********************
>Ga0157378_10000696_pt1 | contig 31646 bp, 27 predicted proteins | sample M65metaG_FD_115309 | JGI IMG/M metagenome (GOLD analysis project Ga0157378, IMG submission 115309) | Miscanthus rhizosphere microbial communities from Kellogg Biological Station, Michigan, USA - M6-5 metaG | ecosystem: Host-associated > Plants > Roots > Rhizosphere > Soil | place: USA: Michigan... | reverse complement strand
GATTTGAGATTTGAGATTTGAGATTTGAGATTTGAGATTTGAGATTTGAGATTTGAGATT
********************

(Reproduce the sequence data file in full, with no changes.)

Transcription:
>Ga0157378_10000696_pt1 | contig 31646 bp, 27 predicted proteins | sample M65metaG_FD_115309 | JGI IMG/M metagenome (GOLD analysis project Ga0157378, IMG submission 115309) | Miscanthus rhizosphere microbial communities from Kellogg Biological Station, Michigan, USA - M6-5 metaG | ecosystem: Host-associated > Plants > Roots > Rhizosphere > Soil | place: USA: Michigan... | reverse complement strand
GATTTGAGATTTGAGATTTGAGATTTGAGATTTGAGATTTGAGATTTGAGATTTGAGATT